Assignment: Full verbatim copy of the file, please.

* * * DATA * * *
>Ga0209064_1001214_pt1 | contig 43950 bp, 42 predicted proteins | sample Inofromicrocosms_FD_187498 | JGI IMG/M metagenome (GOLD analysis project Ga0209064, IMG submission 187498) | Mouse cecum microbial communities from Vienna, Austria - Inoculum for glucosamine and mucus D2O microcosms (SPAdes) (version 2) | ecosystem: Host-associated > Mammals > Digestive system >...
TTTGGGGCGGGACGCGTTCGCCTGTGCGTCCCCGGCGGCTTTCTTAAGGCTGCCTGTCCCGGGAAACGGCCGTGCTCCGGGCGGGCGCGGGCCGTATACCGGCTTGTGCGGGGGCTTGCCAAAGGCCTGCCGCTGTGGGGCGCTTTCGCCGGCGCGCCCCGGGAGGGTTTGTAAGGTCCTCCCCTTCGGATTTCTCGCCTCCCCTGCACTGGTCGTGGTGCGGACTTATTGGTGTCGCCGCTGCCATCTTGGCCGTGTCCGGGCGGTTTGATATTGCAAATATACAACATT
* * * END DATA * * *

>Ga0209064_1001214_pt1 | contig 43950 bp, 42 predicted proteins | sample Inofromicrocosms_FD_187498 | JGI IMG/M metagenome (GOLD analysis project Ga0209064, IMG submission 187498) | Mouse cecum microbial communities from Vienna, Austria - Inoculum for glucosamine and mucus D2O microcosms (SPAdes) (version 2) | ecosystem: Host-associated > Mammals > Digestive system >...
TTTGGGGCGGGACGCGTTCGCCTGTGCGTCCCCGGCGGCTTTCTTAAGGCTGCCTGTCCCGGGAAACGGCCGTGCTCCGGGCGGGCGCGGGCCGTATACCGGCTTGTGCGGGGGCTTGCCAAAGGCCTGCCGCTGTGGGGCGCTTTCGCCGGCGCGCCCCGGGAGGGTTTGTAAGGTCCTCCCCTTCGGATTTCTCGCCTCCCCTGCACTGGTCGTGGTGCGGACTTATTGGTGTCGCCGCTGCCATCTTGGCCGTGTCCGGGCGGTTTGATATTGCAAATATACAACATT